• Speed

I think most people understand size numbers. The bigger the number, the more music, pics, video, etc you can store on the card.

Speed on the other hand is a bit of a mystery to some.  Continue reading

Android: Notification Icons

The Android notification bar has been white for a very long time. A great many apps that put up icons inside this bar create black icons with transparencies so they appear black on white when viewed against this white notification bar. Unfortunately, with Android 2.3.3+ and 3.0+, the notification bar is now black. Black icons on black bars do not show up well at all.

I highly advise against creating separate icons for the different versions and instead offer the tip of creating a white background for your black icons. In my apps that require a notification icon, I gave the icons a round, white background that used the alpha channel to fade the white from the center to the edge. The effect is that on the older, white notification bars, no difference is detected since white fading into white is the same thing as nothing at all. On a black background, however, the effect is that my black icon is visible within a white circle that fades to black, making it look like a modern, 3D rounded icon.

Example Notification Icon

Personally, I detest the current state of my 2.3.4 phone’s notification colors since most of the apps currently use black or dark grey notification icons (including stock apps) and as such makes it nearly impossible to see them at a glance when checking my phone for messages out in bright daylight. Whomever’s bright idea it was to push this change out to phones that have been using and expecting white notification bars for years now should be given a painful wedgie!

PHP: Query Result Loops

Pro Tip: when you loop through the results of a query like this:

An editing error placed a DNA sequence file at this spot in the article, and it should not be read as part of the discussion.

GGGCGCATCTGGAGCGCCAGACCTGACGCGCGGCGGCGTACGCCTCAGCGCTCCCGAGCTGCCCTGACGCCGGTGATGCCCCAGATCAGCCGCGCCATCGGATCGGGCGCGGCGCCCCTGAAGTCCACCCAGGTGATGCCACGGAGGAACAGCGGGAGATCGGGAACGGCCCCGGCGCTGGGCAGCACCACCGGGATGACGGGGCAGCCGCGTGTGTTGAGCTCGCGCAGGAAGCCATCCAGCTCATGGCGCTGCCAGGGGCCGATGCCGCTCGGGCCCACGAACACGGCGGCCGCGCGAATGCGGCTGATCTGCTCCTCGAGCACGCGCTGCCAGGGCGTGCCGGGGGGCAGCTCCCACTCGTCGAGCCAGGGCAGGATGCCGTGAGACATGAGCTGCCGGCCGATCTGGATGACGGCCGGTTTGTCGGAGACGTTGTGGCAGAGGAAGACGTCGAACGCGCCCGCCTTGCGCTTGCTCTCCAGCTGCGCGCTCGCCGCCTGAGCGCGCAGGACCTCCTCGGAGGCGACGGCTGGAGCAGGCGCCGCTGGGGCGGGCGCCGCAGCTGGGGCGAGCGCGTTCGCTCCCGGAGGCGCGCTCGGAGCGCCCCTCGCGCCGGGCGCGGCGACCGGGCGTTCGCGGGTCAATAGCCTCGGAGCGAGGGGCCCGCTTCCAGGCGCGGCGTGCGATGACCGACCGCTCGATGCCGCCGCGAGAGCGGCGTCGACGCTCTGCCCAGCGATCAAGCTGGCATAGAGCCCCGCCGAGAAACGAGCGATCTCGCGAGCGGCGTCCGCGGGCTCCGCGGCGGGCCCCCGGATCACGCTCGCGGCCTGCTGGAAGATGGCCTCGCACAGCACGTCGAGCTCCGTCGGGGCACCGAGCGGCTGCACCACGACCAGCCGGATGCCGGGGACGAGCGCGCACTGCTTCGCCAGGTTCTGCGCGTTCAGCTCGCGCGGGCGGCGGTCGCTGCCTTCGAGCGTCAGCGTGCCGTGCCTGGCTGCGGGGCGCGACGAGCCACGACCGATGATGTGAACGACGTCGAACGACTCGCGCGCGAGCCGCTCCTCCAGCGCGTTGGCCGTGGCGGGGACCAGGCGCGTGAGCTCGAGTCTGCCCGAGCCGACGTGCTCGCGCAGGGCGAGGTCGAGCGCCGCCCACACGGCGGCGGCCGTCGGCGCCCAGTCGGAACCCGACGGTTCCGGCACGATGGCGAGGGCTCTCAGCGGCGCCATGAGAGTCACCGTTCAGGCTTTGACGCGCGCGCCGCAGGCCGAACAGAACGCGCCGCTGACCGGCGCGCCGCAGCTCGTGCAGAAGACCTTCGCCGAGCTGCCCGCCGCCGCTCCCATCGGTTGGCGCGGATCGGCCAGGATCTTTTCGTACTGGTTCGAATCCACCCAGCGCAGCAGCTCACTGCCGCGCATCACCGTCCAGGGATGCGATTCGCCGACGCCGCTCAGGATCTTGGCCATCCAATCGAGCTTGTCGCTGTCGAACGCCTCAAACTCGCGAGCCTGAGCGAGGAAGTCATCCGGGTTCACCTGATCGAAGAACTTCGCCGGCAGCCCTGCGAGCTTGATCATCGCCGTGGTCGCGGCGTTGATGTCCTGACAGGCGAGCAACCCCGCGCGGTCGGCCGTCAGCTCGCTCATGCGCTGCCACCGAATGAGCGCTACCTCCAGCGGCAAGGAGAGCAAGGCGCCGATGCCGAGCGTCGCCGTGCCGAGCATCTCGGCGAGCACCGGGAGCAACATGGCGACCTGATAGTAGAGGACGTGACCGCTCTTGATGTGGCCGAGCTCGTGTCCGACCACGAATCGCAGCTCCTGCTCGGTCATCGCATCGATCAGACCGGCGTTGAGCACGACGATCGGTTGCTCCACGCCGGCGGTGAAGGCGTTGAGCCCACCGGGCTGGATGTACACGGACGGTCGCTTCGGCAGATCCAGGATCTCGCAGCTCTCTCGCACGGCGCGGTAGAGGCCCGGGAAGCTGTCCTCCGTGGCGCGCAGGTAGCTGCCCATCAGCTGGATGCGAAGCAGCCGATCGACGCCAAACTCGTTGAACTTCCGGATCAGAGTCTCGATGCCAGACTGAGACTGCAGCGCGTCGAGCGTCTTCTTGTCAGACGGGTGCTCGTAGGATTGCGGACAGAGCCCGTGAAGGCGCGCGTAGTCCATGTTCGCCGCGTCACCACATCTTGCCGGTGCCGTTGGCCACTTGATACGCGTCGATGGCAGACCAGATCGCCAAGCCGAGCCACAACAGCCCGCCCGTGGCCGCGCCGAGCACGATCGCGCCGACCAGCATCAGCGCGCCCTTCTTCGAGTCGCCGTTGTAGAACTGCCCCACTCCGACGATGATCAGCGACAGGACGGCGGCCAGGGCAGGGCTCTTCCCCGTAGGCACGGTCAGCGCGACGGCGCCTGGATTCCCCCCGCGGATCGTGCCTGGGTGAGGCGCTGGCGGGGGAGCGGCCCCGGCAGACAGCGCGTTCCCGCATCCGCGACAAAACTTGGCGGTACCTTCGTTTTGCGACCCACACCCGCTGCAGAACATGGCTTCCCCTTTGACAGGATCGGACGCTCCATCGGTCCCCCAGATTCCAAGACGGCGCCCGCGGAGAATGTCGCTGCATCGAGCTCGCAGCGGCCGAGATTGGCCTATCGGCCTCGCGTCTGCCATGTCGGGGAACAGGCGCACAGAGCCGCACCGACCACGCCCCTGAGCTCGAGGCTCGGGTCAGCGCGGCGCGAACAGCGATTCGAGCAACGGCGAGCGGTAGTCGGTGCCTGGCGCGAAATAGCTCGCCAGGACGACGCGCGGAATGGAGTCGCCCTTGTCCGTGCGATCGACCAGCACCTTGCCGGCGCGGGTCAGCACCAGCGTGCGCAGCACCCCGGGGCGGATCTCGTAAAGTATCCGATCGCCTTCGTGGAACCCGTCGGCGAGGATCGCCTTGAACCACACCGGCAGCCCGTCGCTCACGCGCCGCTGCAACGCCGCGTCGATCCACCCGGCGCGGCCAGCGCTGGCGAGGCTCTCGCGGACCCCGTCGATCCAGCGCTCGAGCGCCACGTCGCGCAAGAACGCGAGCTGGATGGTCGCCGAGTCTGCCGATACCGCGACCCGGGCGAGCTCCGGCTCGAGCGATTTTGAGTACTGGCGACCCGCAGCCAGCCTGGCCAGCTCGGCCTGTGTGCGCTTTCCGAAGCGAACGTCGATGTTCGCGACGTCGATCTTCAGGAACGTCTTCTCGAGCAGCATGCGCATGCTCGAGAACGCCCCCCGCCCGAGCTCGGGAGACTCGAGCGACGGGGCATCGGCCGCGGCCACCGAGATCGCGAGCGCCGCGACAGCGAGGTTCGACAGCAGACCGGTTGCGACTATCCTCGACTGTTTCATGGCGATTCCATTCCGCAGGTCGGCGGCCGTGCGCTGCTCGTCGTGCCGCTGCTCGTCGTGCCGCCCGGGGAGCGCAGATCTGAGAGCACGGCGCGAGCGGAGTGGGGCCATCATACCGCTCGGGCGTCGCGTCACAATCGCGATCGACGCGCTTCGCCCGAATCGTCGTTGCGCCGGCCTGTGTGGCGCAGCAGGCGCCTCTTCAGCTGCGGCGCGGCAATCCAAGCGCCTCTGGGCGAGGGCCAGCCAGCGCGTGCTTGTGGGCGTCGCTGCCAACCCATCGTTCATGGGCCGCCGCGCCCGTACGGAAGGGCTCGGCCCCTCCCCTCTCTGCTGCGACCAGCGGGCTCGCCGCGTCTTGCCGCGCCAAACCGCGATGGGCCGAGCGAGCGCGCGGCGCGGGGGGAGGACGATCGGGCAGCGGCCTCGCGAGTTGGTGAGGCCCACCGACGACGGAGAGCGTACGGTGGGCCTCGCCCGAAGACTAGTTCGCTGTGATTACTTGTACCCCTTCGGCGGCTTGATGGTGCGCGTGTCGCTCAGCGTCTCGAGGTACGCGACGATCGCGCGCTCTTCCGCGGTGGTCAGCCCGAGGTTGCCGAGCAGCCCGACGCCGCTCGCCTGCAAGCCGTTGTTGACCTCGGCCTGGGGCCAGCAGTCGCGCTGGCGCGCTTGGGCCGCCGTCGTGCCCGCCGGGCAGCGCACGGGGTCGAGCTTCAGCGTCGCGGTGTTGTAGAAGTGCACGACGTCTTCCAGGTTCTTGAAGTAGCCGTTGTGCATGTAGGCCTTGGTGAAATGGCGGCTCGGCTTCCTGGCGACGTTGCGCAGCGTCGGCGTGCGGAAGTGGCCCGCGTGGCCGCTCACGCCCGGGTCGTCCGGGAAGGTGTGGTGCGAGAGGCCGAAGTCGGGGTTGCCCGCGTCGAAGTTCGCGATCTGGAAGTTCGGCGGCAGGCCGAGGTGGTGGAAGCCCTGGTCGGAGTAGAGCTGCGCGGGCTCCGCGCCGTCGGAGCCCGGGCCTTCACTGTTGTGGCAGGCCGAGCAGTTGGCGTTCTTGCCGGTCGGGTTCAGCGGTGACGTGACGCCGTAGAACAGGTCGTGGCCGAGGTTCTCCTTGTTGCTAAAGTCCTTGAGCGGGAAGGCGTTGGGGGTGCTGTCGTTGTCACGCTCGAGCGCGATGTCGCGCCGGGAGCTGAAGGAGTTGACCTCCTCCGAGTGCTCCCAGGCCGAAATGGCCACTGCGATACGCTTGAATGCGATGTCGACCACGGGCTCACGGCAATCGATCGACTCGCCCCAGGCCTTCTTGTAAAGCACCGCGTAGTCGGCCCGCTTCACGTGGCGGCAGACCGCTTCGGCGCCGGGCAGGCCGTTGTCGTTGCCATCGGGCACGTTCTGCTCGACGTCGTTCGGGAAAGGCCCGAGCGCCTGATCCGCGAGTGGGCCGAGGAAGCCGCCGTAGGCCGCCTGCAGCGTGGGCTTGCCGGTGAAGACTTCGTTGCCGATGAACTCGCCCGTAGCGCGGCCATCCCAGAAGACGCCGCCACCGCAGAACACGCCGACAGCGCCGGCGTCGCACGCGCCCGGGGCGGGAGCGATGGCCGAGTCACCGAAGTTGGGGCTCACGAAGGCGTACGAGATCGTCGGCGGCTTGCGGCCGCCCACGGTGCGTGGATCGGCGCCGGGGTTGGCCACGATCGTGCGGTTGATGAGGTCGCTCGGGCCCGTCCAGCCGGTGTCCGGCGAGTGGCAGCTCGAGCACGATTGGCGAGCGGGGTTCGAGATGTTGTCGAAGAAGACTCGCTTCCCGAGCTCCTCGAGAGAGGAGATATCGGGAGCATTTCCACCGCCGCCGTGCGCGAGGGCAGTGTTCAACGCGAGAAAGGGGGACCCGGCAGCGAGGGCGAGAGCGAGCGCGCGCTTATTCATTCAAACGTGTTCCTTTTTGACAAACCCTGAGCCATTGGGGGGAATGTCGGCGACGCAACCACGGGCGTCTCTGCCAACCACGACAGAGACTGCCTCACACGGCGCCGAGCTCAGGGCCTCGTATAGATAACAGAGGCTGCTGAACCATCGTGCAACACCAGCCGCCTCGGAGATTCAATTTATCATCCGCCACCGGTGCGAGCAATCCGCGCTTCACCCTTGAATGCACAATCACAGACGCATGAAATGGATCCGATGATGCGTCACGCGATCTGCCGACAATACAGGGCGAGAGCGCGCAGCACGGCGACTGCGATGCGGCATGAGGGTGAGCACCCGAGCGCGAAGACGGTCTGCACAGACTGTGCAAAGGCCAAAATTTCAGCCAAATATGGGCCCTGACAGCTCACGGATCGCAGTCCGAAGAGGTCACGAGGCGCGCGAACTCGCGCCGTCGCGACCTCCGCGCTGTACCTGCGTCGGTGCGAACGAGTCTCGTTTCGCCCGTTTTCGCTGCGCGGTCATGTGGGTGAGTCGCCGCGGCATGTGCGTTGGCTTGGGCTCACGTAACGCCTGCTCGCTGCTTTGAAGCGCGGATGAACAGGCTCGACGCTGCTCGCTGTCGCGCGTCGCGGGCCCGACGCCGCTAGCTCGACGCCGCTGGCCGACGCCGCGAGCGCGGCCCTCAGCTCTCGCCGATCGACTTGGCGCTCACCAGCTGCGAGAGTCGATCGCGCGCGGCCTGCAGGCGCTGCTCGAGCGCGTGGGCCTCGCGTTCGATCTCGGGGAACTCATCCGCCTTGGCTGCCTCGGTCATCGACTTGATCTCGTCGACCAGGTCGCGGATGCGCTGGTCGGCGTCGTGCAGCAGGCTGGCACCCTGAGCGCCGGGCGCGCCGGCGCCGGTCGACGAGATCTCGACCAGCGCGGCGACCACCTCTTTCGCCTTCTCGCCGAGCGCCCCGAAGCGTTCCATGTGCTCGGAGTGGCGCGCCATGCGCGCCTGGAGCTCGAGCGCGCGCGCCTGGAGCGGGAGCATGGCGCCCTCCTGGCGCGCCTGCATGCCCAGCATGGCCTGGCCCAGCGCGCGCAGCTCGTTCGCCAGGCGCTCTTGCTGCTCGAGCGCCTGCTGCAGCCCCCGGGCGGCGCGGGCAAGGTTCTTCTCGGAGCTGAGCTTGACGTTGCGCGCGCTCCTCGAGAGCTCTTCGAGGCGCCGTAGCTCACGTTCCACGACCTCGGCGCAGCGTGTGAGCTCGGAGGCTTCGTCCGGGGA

$theDatabase->getSqlData($theSQLtext);
while ( $theDatabase->getNextRow() ) {
    //... do a ton of stuff ...
}

I would like to point out that it will fail eventually. Why? Oh there’s nothing wrong with it, per se…

But if somewhere in all of that ton of stuff inside the while loop you ask the database for something else (like a small list of items for a drop down control), then when you get back to the “while” line, it will now either return the wrong data row or most likely just end prematurely — because of lazy coding!

All that is needed to avoid this hard to detect bug, is to save off the query result given in the first line and use it in the “while” line. No question now which row will be returned and everything will be correct no matter how many nested database calls you put inside the while loop.

$theQueryResult = $theDatabase->getSqlData($theSQLtext);
while ( $theDatabase->getNextRow($theQueryResult) ) {
    //... do a ton of stuff...
}

Android Dialogs and onContextItemSelected()

ListViews and GridViews are great widgets to use in an Activity for your app. Sometimes it is useful to also create smaller versions of them for dialogs within your app. There’s only one problem: Context Menus. If you have tried to put a context menu on a ListView inside a dialog, you may have found out that while onCreateContextMenu() is called, onContextItemSelected() is not. There is a workaround, though, because onContextItemSelected() is actually a convenience method called from onMenuItemSelected(int, MenuItem). If you add the following method to your dialog containing the ListView (or GridView), you will find that onContextItemSelected() is working again.